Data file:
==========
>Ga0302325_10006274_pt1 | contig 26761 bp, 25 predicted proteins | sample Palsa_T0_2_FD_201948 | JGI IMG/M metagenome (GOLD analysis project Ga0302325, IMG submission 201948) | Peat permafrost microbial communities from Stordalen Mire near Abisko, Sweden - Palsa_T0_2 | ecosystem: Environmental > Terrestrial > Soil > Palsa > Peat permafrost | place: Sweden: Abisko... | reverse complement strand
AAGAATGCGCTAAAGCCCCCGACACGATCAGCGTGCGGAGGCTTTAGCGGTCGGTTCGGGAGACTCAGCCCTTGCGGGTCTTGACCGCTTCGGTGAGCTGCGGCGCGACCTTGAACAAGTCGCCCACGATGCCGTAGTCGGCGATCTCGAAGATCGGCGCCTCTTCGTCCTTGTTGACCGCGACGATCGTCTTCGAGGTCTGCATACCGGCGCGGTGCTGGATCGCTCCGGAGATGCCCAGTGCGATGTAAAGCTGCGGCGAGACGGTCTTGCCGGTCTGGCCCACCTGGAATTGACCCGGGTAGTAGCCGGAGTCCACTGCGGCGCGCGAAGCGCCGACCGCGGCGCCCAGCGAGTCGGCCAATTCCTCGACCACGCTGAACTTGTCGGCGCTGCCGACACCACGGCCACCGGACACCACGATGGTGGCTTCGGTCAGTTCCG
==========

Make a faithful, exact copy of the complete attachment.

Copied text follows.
>Ga0302325_10006274_pt1 | contig 26761 bp, 25 predicted proteins | sample Palsa_T0_2_FD_201948 | JGI IMG/M metagenome (GOLD analysis project Ga0302325, IMG submission 201948) | Peat permafrost microbial communities from Stordalen Mire near Abisko, Sweden - Palsa_T0_2 | ecosystem: Environmental > Terrestrial > Soil > Palsa > Peat permafrost | place: Sweden: Abisko... | reverse complement strand
AAGAATGCGCTAAAGCCCCCGACACGATCAGCGTGCGGAGGCTTTAGCGGTCGGTTCGGGAGACTCAGCCCTTGCGGGTCTTGACCGCTTCGGTGAGCTGCGGCGCGACCTTGAACAAGTCGCCCACGATGCCGTAGTCGGCGATCTCGAAGATCGGCGCCTCTTCGTCCTTGTTGACCGCGACGATCGTCTTCGAGGTCTGCATACCGGCGCGGTGCTGGATCGCTCCGGAGATGCCCAGTGCGATGTAAAGCTGCGGCGAGACGGTCTTGCCGGTCTGGCCCACCTGGAATTGACCCGGGTAGTAGCCGGAGTCCACTGCGGCGCGCGAAGCGCCGACCGCGGCGCCCAGCGAGTCGGCCAATTCCTCGACCACGCTGAACTTGTCGGCGCTGCCGACACCACGGCCACCGGACACCACGATGGTGGCTTCGGTCAGTTCCG